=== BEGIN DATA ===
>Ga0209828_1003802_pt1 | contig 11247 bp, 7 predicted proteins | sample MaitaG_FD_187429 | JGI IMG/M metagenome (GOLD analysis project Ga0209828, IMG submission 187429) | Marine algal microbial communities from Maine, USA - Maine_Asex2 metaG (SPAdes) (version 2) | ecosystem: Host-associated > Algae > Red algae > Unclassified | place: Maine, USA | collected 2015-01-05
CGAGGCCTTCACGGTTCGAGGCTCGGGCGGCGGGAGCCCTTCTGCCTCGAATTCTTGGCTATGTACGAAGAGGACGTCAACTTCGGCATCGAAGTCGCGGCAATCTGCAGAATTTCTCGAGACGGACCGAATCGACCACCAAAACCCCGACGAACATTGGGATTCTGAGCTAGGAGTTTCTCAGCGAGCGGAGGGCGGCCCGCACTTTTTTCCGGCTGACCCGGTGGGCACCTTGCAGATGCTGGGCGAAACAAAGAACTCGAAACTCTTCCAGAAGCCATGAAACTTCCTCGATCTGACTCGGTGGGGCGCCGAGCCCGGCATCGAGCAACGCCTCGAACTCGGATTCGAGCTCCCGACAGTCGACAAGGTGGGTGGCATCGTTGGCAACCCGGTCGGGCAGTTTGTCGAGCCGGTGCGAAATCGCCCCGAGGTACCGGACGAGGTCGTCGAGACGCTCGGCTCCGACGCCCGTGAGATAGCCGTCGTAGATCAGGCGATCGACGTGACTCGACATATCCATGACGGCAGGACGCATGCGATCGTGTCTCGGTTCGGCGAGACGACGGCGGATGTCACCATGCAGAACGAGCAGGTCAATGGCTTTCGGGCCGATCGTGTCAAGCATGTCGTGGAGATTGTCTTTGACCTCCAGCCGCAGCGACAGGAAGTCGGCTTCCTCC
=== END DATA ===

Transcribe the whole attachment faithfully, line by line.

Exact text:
>Ga0209828_1003802_pt1 | contig 11247 bp, 7 predicted proteins | sample MaitaG_FD_187429 | JGI IMG/M metagenome (GOLD analysis project Ga0209828, IMG submission 187429) | Marine algal microbial communities from Maine, USA - Maine_Asex2 metaG (SPAdes) (version 2) | ecosystem: Host-associated > Algae > Red algae > Unclassified | place: Maine, USA | collected 2015-01-05
CGAGGCCTTCACGGTTCGAGGCTCGGGCGGCGGGAGCCCTTCTGCCTCGAATTCTTGGCTATGTACGAAGAGGACGTCAACTTCGGCATCGAAGTCGCGGCAATCTGCAGAATTTCTCGAGACGGACCGAATCGACCACCAAAACCCCGACGAACATTGGGATTCTGAGCTAGGAGTTTCTCAGCGAGCGGAGGGCGGCCCGCACTTTTTTCCGGCTGACCCGGTGGGCACCTTGCAGATGCTGGGCGAAACAAAGAACTCGAAACTCTTCCAGAAGCCATGAAACTTCCTCGATCTGACTCGGTGGGGCGCCGAGCCCGGCATCGAGCAACGCCTCGAACTCGGATTCGAGCTCCCGACAGTCGACAAGGTGGGTGGCATCGTTGGCAACCCGGTCGGGCAGTTTGTCGAGCCGGTGCGAAATCGCCCCGAGGTACCGGACGAGGTCGTCGAGACGCTCGGCTCCGACGCCCGTGAGATAGCCGTCGTAGATCAGGCGATCGACGTGACTCGACATATCCATGACGGCAGGACGCATGCGATCGTGTCTCGGTTCGGCGAGACGACGGCGGATGTCACCATGCAGAACGAGCAGGTCAATGGCTTTCGGGCCGATCGTGTCAAGCATGTCGTGGAGATTGTCTTTGACCTCCAGCCGCAGCGACAGGAAGTCGGCTTCCTCC